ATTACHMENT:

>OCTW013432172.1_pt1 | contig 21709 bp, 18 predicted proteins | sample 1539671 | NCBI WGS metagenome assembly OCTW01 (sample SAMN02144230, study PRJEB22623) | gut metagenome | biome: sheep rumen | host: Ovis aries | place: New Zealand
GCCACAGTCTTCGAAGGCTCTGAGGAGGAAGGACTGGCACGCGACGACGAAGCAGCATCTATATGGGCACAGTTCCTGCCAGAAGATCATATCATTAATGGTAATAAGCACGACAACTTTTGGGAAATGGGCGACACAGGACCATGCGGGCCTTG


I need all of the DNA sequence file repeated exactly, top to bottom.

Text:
>OCTW013432172.1_pt1 | contig 21709 bp, 18 predicted proteins | sample 1539671 | NCBI WGS metagenome assembly OCTW01 (sample SAMN02144230, study PRJEB22623) | gut metagenome | biome: sheep rumen | host: Ovis aries | place: New Zealand
GCCACAGTCTTCGAAGGCTCTGAGGAGGAAGGACTGGCACGCGACGACGAAGCAGCATCTATATGGGCACAGTTCCTGCCAGAAGATCATATCATTAATGGTAATAAGCACGACAACTTTTGGGAAATGGGCGACACAGGACCATGCGGGCCTTG